The other characteristic is that there would be some pushback against everything being about creating individual identity, as opposed to your family identity. I’ve been studying how the entire Mao period from ’49 to ’78 was basically selling people on what I’m going to call collective consumption. So “Look at that wonderful bridge we’ve built.” You’re supposed to take joy or pleasure in, you know, national grain outputs. From my point of view, [this] is maybe the biggest version of collective consumption on the national level, as opposed to collective consumption on the smaller or local level.
How has the government been involved in promoting consumption?
How does a country that doesn’t have cars suddenly become—within 10, 15 years—the world’s largest consumer and producer of cars? The assumption is that’s a spontaneously occurring phenomenon once big government, as we would call it the United States, gets out of the way and DNA kicks in. There is some element of that.
But I would say that the compression, and the creation of a huge demand for cars—or insert your favorite industry here—has a lot to do with state involvement, and the state needing newly minted middle-class Chinese to want to buy cars, partially as a way of stimulating their own domestic car industry.
When did modern consumerism start to emerge in China?
The obvious conventional answer that I’m trying to overturn in my next book is with the reform and opening up under Deng Xiaoping’s policies from 1978 forward. In 1978, Deng Xiaoping says something along the lines of “First allow some people to get wealthy.”
The change there is that Chinese now see demand, in other words consumer desire, not as the death of production but rather as the start. Stoking consumer desire is one way of generating economic growth, rather than just, as socialist countries famously did, making steel and other producer goods ad infinitum as an end in itself. They push the idea that the way to make China wealthy and powerful is to stimulate consumer desire and allow economic inequality.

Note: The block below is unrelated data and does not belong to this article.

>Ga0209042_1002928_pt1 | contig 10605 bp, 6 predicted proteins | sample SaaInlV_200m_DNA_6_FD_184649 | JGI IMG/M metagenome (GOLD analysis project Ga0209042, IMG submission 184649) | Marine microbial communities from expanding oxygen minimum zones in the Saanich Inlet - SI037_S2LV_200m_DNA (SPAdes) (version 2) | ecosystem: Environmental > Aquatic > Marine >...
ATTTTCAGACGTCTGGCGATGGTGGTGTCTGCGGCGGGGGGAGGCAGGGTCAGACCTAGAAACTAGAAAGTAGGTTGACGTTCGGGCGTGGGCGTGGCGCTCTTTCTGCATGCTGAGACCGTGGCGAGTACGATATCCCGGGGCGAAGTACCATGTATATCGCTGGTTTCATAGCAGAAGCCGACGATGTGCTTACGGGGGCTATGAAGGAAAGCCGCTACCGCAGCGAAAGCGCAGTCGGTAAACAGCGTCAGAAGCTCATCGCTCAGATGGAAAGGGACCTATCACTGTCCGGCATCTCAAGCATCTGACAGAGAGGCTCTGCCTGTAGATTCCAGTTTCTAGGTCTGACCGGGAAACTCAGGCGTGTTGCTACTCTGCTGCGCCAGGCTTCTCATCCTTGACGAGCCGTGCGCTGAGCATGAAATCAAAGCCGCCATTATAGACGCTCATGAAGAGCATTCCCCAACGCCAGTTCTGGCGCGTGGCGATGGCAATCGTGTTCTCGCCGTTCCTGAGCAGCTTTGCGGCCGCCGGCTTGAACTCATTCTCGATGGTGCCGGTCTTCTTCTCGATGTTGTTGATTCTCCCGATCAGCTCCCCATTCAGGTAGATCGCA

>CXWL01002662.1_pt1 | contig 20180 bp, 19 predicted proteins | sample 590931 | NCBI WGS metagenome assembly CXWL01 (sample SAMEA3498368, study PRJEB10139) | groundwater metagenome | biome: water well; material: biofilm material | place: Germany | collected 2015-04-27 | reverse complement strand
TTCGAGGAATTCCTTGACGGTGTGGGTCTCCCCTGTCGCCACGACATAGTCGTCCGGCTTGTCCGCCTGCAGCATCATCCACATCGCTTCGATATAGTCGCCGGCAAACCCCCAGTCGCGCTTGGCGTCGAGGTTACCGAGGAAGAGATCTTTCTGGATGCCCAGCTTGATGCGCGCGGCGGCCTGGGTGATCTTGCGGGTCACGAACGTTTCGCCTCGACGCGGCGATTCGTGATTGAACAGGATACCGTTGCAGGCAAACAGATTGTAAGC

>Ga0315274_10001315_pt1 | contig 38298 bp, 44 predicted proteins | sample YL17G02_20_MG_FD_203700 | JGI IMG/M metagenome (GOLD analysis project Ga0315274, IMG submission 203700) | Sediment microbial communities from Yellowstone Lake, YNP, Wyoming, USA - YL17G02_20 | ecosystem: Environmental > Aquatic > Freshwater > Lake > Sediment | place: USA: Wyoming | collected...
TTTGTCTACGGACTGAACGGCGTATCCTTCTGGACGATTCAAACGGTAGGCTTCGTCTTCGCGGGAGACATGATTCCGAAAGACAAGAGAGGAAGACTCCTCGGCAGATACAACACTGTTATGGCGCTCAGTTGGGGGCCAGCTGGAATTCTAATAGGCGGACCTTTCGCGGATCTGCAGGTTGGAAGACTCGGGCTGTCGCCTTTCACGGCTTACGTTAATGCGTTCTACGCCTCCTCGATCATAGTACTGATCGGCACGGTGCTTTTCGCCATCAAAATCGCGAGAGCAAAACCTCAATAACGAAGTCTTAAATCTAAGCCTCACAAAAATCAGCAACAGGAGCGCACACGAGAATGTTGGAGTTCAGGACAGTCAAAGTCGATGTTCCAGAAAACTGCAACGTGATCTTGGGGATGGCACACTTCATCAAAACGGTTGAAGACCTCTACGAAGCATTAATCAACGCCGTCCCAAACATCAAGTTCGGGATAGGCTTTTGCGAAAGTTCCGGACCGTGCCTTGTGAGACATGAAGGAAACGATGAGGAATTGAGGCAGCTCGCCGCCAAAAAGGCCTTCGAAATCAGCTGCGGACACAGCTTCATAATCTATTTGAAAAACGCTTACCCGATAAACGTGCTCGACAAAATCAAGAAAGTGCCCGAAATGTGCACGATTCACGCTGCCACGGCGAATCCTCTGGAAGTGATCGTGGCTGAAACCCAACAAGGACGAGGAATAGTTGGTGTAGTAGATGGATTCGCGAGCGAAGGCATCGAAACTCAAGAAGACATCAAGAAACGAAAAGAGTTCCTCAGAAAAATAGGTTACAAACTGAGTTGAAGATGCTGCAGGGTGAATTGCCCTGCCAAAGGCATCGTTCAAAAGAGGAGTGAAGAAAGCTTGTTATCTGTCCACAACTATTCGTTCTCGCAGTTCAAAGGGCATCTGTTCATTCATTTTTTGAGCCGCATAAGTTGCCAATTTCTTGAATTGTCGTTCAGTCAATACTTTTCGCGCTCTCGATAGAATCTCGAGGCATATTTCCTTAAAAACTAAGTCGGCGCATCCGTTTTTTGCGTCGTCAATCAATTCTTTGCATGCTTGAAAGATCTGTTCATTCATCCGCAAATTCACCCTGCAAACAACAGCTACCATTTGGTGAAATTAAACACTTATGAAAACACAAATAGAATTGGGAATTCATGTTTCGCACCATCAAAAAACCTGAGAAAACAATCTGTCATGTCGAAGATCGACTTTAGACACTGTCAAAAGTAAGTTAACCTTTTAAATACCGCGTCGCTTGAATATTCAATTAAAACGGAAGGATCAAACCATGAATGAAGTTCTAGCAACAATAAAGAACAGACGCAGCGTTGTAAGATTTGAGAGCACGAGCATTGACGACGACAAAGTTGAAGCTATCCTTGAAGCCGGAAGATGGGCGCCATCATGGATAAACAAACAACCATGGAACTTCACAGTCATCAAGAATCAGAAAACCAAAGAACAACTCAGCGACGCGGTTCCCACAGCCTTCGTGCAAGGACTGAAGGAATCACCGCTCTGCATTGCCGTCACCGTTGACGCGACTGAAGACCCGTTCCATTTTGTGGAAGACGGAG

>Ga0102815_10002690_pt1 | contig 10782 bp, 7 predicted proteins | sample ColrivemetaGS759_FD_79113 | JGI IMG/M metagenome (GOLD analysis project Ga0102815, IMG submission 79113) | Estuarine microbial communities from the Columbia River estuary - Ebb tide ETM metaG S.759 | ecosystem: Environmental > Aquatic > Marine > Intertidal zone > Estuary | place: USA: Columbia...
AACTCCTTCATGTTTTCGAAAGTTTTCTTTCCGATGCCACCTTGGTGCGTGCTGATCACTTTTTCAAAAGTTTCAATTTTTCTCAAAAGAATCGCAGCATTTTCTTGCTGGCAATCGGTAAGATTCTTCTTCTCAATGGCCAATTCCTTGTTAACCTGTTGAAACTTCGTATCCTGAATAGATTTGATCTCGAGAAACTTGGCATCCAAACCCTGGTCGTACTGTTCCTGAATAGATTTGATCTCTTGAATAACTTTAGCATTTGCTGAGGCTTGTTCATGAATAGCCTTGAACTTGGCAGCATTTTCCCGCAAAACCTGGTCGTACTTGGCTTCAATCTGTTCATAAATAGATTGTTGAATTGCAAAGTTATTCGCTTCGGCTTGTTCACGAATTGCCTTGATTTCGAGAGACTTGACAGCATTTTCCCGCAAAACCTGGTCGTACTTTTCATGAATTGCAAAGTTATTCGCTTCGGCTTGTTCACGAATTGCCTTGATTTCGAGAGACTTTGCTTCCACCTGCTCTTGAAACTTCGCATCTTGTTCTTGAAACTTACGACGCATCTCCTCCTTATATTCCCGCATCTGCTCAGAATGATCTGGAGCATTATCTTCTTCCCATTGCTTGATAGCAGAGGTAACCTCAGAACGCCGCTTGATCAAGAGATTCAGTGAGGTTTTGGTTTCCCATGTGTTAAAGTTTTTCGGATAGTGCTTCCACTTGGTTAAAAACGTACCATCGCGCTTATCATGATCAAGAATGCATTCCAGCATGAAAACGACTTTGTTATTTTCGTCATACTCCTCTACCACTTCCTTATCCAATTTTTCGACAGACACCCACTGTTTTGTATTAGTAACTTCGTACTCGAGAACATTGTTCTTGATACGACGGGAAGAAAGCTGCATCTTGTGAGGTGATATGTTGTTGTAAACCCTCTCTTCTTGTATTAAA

But you believe the seeds of that way of thinking preceded 1978?
I’ve been looking at, for instance, the three big ticket items that nearly everybody across China wanted [during the Mao era]: a sewing machine, a bicycle, and a wristwatch. You can see all kinds of examples of the lengths that people went to not only get those things, but also to get the right bicycles
This consumer awareness of mass-produced brands, or identity creation through the acquisition of those brands, it was heavily suppressed but it was always there. Those floodgates are open after 1978, but it wasn’t like it was created out of nothing.
What do you see as the consequences of this boom in Chinese consumerism?
I think that China is a giant Rorschach test. You can look at it and see positive and negative in quite dramatic measures. Call me old-fashioned, but I think planetary survival trumps many other things, and therefore my Rorschach test largely comes up as negative.
There are epic amounts of air pollution, so much so that every person I know who lives in a Chinese major city, their go-to app is to figure out how dangerous the air is that day, and what they should do about it. That is hugely a consequence of of car pollution, plus all the other pollution as a consequences of them going down this developmental path.
But I could easily interpret that same splotch as positive by talking about the ability to create a very different identity for yourself, the ability to enjoy stuff that you hadn’t previously enjoyed. Others should also realize that China is coming from a land of huge scarcity.
I would be slightly more tolerant of them wanting a small fraction of what the average American has before telling them that it’s an empty, vacuous existence and that they should focus on satisfying their inner desires through meditation rather than through Big Macs.
By Marc Bain